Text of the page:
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News - All - 26 Sep 2019
News Item 45 of 4671
Miscellaneous: 26 Sep 2019
Unnecessary vitamin B12 shots costing Ontario millions, study finds
Almost two-thirds of Ontario seniors who received vitamin B12 shots had no evidence of a B12 deficiency, according to a study published in the medical journal JAMA Internal Medicine.
|A patient getting a monthly shot of vitamin B12 costs the health care system as much as $530 a year. Over-the-counter B12 tablets cost as little as $30 annually and are just as effective for most people, a study has shown. (Craig Chivers/CBC)|
The study used databases at the Toronto-based Institute for Clinical Evaluative Sciences to review the patient records of 146,850 residents of the province aged 65 or over who were prescribed regular vitamin B12 shot between January 2011 and October 2015.
Of those, 93,615 (64 per cent) either had tests confirm they already had normal B12 levels, or they weren't tested at all.
"We know that's a lot of inappropriate care that happens in Canada," said study co-author Dr. William Silverstein of the University of Toronto. "But we were quite surprised that it was the number was as high as it was."
Silverstein and his colleagues calculated the inappropriately prescribed shots needlessly cost the province's health-care system $45.6 million annually.
Tablets just as effective
Over-the-counter B12 tablets are a fraction of the cost of shots, and have been shown in a British-Canadian study to work just as well for most people, although some people with digestive conditions may have difficulty absorbing the vitamin in tablet form.
B12 is found in animal-based sources such as meat, fish, poultry, eggs, and dairy products.
People who don't get enough of the essential vitamin can experience nausea, fatigue, dizziness or depression among other symptoms. Long-term deficiency can lead to cognitive problems.
Research suggests about 20 per cent of elderly people are B12 deficient. Although a Statistics Canada population survey published in 2013 found, on average, seniors had only slightly lower levels of B12 than younger adults.
Vegans and "patients with diseases like Crohn's and colitis as well as people with pernicious anemia are also particularly vulnerable to deficiency," added Silverstein.
The Toronto specialist said that the price tag for a monthly shot is $44.33 — $33.70 paid to the doctor per visit, $6.74 for administering the shot and $3.89 for the vial of B12.
Orally administered supplements from a big box store cost as little as $30 for a full year's supply of tablets.
Silverstein said he decided to investigate the over-prescribing of B12 shots, because "as an internal medicine resident, I have seen many patients come into the emergency department, and they were getting B12 injections without having a really good reason for it."
His study could not determine why family physicians were prescribing it inappropriately — including whether it was initiated by the doctor or at the request of the patient.
Silverstein also said he didn't know if over-prescription was a problem in other provinces.
Still, there's little doubt about how debilitating a B12 deficiency can be.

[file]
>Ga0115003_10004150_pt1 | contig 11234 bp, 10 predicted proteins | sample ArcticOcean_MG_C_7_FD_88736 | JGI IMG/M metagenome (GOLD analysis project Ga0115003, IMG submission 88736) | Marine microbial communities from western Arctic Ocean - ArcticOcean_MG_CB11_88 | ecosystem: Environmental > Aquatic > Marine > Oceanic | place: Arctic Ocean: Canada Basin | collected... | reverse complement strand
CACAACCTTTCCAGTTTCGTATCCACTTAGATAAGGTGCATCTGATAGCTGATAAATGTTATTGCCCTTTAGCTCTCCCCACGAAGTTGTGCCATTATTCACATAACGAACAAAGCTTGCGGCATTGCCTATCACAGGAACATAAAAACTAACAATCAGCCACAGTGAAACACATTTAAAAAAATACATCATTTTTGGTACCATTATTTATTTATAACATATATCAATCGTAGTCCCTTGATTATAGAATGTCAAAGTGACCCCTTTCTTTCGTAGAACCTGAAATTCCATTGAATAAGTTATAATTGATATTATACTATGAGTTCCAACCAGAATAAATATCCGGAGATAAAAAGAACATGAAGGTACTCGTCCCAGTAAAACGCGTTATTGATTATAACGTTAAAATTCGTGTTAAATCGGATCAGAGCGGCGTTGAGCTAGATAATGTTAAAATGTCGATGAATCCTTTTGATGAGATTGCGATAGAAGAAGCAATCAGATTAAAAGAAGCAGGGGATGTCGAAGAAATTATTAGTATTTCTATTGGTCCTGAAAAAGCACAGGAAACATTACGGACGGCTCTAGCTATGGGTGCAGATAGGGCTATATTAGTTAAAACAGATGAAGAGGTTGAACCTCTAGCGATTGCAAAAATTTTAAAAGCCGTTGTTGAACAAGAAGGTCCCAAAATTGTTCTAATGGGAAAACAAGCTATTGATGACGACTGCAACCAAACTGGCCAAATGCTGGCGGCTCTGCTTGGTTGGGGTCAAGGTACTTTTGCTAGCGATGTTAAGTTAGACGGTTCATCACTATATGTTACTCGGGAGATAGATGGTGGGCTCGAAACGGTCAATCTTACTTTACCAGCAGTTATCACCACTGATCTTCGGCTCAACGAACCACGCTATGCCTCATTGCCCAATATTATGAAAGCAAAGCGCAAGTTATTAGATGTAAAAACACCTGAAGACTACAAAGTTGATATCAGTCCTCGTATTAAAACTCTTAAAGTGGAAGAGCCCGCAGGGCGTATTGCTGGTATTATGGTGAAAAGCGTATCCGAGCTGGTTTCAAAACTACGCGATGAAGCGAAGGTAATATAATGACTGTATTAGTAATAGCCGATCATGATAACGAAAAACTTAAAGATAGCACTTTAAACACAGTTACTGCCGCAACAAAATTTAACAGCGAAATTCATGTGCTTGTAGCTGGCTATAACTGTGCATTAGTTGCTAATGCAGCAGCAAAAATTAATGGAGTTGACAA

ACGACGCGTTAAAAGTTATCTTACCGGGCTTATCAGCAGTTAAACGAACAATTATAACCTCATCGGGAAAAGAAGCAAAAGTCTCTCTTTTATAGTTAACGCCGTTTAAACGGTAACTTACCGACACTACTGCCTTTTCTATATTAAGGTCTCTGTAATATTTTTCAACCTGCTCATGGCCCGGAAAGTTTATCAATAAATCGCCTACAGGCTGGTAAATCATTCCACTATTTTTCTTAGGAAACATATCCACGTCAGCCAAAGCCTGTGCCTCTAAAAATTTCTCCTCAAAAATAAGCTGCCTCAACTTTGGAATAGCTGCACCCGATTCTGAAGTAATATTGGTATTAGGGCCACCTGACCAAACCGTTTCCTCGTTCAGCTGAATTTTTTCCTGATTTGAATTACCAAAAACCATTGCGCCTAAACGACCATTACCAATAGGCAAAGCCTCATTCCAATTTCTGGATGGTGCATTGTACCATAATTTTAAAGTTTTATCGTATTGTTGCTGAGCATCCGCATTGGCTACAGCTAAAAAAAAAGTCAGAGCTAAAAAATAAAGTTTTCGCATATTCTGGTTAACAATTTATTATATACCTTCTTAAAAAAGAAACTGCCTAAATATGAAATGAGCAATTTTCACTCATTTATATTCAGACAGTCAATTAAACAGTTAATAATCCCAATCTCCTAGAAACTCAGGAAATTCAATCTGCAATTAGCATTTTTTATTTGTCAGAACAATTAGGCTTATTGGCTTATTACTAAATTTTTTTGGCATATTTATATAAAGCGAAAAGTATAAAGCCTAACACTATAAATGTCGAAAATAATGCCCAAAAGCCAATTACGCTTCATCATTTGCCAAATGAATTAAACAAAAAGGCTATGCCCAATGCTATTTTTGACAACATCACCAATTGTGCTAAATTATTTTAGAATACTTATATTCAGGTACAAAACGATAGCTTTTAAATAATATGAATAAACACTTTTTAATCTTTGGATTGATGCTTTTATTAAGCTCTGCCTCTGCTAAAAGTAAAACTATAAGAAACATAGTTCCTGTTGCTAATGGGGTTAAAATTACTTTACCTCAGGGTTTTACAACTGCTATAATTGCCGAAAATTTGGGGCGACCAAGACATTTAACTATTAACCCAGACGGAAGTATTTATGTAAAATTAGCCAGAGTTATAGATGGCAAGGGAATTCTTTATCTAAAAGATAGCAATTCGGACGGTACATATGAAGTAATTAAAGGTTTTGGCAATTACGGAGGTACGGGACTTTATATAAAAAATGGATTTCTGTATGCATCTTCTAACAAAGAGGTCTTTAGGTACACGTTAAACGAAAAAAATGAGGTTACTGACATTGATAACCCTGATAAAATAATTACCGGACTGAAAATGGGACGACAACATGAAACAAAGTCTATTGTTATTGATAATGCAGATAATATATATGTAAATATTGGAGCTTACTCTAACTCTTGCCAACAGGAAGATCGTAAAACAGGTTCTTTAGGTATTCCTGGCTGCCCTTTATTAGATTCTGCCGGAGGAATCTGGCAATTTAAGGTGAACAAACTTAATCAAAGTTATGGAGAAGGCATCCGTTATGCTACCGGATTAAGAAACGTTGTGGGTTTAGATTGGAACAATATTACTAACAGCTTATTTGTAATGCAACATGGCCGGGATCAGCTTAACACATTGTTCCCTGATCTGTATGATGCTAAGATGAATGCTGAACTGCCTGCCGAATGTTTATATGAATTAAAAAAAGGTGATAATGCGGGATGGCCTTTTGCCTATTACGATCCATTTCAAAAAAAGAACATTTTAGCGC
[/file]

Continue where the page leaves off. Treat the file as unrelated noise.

When 79-year-old Kema Dwarka went to her family doctor with complaints of fatigue and low energy, a blood test revealed a serious problem. "She said to me, 'I don't know how you're standing on your feet. Your B12 is so low'. And so she gave me a shot in the arm."
The Toronto woman said she switched to an over-the-counter supplement once her levels returned to normal.
Still, some people swear by B12 shots.
The shots have gained popularity after being used by celebrities, such as Rihanna and Katy Perry, because they're promoted as a means to boost energy levels. Injections or vitamin drips are also offered by naturopathic doctors and spas promising instant results.
But Dr. Samir Sinha, who was not involved in the research, said B12 shots can't provide "a big boost."
"Getting B12 shouldn't instantly make you feel great or more powerful," he said. "People who really believe that … that's the power of placebo."
As a geriatrician at Mount Sinai Hospital in Toronto, Sinha said he commonly tests for B12 levels in patients "when we're assessing a person for dementia or a person with balance issues."
Otherwise he said it's ineffective to take B12 supplements to prevent deficiency — and there are even potential risks of over-doing it.
Only a handful of people
Sinha pointed to a recent study published in the online journal of JAMA which found an association between high intakes of vitamins B6 and B12 and hip fractures in older women.
Sinha said he only prescribes shots to patients for whom tablets can't be absorbed properly during digestion. "I'd say maybe only a handful of people at most in the last 10 years have I ever actually thought would benefit from B12 injections."
As to why some physicians would be needlessly prescribing B12 shots, he said, "It may be just habit. But clearly I think what the study showed was that this is a practice that's probably happening more often in Ontario than it should be happening."
Silverstein, a recent graduate of medical school, remembered that little time was spent on the appropriate treatment of B12 deficiency.
"I recall there was one slide in my class that said you treat B12 deficiency with a pill or an injection. And that was it."
Vik Adhopia · CBC News /AA
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